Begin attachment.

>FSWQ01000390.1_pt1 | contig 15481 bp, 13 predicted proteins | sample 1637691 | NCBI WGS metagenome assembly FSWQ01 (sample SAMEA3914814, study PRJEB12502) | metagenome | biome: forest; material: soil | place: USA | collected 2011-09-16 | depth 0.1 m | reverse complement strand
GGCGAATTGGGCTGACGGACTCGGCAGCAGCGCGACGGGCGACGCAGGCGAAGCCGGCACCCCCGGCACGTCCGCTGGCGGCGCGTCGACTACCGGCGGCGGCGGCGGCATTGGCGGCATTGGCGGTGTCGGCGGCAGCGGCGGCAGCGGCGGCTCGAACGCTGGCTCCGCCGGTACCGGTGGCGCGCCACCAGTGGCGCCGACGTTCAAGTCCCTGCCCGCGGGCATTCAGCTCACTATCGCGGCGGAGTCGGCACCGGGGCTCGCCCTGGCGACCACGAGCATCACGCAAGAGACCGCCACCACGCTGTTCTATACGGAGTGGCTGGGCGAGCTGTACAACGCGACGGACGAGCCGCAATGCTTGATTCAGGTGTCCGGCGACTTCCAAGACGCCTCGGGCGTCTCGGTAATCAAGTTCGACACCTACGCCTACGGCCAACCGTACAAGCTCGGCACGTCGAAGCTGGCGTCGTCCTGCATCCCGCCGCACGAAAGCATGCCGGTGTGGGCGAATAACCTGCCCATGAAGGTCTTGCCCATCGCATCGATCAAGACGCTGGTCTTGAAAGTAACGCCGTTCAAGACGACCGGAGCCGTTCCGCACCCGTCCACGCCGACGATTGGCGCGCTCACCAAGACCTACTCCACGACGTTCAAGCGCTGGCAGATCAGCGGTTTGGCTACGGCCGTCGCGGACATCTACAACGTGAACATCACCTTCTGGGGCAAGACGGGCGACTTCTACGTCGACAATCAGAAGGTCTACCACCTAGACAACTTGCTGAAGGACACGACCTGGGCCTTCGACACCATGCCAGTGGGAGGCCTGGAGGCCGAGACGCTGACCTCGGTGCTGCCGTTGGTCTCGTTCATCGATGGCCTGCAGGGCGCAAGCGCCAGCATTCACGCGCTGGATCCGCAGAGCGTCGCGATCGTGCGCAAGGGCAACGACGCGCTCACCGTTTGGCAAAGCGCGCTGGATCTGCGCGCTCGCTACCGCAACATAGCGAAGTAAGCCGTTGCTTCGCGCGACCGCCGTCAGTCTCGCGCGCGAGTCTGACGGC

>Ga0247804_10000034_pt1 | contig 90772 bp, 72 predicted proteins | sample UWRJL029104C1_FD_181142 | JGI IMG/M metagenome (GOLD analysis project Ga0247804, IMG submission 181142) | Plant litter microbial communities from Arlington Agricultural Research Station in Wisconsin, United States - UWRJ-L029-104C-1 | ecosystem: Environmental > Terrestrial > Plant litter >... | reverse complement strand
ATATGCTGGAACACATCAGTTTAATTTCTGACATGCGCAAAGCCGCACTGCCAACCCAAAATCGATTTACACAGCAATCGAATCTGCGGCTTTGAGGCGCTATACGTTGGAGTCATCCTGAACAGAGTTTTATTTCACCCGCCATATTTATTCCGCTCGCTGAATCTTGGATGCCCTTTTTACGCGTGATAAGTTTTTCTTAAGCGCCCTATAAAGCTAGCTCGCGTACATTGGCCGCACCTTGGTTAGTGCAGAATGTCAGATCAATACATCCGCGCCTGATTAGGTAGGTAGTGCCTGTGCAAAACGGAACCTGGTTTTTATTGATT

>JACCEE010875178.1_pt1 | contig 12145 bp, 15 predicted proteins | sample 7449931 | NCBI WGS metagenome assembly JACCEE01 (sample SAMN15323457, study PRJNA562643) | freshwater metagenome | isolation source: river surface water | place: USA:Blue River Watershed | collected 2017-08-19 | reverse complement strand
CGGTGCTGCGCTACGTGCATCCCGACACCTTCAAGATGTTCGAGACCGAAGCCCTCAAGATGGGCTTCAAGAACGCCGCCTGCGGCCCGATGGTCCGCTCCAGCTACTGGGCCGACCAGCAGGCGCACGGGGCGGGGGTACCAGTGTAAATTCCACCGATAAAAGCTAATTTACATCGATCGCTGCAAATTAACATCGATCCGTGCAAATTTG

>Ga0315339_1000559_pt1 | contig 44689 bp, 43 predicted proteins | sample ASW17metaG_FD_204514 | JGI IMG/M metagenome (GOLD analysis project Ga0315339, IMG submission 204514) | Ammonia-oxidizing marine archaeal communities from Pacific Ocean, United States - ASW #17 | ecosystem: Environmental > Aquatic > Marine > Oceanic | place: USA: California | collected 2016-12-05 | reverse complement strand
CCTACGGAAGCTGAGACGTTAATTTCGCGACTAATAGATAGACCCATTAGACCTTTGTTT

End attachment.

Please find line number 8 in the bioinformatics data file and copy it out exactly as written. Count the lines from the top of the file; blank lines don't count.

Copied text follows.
CCTACGGAAGCTGAGACGTTAATTTCGCGACTAATAGATAGACCCATTAGACCTTTGTTT